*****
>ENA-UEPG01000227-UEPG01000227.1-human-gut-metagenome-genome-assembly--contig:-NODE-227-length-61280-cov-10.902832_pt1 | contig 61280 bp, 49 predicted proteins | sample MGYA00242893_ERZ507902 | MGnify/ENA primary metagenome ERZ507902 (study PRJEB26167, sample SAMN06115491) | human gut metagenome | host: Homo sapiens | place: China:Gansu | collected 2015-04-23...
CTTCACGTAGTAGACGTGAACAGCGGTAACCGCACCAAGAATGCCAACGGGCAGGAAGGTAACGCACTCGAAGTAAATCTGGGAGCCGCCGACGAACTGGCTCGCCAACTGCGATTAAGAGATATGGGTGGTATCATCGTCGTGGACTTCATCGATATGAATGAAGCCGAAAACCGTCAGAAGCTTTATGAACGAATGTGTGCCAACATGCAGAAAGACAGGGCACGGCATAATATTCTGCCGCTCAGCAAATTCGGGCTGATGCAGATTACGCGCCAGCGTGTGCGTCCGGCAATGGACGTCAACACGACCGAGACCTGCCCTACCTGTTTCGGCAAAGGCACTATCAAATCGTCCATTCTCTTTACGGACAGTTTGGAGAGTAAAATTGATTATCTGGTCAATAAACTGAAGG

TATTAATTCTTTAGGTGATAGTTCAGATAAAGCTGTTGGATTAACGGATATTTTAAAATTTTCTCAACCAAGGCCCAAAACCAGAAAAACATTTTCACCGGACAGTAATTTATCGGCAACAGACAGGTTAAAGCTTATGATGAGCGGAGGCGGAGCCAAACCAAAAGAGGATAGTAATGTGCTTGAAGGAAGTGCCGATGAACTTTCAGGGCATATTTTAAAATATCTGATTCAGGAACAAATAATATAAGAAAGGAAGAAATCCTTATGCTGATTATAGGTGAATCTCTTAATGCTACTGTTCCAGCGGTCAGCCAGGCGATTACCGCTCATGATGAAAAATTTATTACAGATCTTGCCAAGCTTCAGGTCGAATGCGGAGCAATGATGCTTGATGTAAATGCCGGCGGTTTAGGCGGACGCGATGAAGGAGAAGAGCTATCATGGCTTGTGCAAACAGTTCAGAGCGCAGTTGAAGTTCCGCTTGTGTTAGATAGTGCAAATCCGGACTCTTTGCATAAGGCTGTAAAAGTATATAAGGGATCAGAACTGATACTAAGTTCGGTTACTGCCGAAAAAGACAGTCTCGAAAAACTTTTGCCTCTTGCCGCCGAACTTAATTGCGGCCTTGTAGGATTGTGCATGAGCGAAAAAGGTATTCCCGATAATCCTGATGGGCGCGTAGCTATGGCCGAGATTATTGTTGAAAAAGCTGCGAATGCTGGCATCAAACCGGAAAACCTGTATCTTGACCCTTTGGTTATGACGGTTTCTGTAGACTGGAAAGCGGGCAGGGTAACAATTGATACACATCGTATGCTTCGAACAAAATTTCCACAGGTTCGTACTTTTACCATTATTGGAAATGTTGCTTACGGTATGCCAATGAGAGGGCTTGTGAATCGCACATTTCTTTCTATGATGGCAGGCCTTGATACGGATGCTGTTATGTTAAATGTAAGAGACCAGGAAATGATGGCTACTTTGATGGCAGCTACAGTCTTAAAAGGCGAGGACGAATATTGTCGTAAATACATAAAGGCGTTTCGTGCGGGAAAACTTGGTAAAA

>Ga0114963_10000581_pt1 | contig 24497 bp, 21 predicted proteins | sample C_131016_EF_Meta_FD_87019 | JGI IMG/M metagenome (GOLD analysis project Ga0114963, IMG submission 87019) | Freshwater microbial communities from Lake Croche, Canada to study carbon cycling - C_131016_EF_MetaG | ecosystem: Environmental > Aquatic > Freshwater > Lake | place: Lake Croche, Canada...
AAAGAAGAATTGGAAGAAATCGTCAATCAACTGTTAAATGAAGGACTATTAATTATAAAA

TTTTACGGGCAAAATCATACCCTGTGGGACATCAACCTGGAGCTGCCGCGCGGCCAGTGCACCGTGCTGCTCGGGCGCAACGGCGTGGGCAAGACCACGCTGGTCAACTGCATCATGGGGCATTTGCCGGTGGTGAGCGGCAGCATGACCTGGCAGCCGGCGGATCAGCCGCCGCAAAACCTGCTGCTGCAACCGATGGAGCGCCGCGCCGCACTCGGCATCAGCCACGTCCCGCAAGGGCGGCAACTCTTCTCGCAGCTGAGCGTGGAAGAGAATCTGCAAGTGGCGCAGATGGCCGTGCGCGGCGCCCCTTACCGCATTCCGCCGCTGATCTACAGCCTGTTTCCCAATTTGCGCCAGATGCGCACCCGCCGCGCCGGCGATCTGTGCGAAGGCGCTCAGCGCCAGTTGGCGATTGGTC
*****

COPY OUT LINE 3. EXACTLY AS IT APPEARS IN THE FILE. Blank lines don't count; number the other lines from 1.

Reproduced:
TATTAATTCTTTAGGTGATAGTTCAGATAAAGCTGTTGGATTAACGGATATTTTAAAATTTTCTCAACCAAGGCCCAAAACCAGAAAAACATTTTCACCGGACAGTAATTTATCGGCAACAGACAGGTTAAAGCTTATGATGAGCGGAGGCGGAGCCAAACCAAAAGAGGATAGTAATGTGCTTGAAGGAAGTGCCGATGAACTTTCAGGGCATATTTTAAAATATCTGATTCAGGAACAAATAATATAAGAAAGGAAGAAATCCTTATGCTGATTATAGGTGAATCTCTTAATGCTACTGTTCCAGCGGTCAGCCAGGCGATTACCGCTCATGATGAAAAATTTATTACAGATCTTGCCAAGCTTCAGGTCGAATGCGGAGCAATGATGCTTGATGTAAATGCCGGCGGTTTAGGCGGACGCGATGAAGGAGAAGAGCTATCATGGCTTGTGCAAACAGTTCAGAGCGCAGTTGAAGTTCCGCTTGTGTTAGATAGTGCAAATCCGGACTCTTTGCATAAGGCTGTAAAAGTATATAAGGGATCAGAACTGATACTAAGTTCGGTTACTGCCGAAAAAGACAGTCTCGAAAAACTTTTGCCTCTTGCCGCCGAACTTAATTGCGGCCTTGTAGGATTGTGCATGAGCGAAAAAGGTATTCCCGATAATCCTGATGGGCGCGTAGCTATGGCCGAGATTATTGTTGAAAAAGCTGCGAATGCTGGCATCAAACCGGAAAACCTGTATCTTGACCCTTTGGTTATGACGGTTTCTGTAGACTGGAAAGCGGGCAGGGTAACAATTGATACACATCGTATGCTTCGAACAAAATTTCCACAGGTTCGTACTTTTACCATTATTGGAAATGTTGCTTACGGTATGCCAATGAGAGGGCTTGTGAATCGCACATTTCTTTCTATGATGGCAGGCCTTGATACGGATGCTGTTATGTTAAATGTAAGAGACCAGGAAATGATGGCTACTTTGATGGCAGCTACAGTCTTAAAAGGCGAGGACGAATATTGTCGTAAATACATAAAGGCGTTTCGTGCGGGAAAACTTGGTAAAA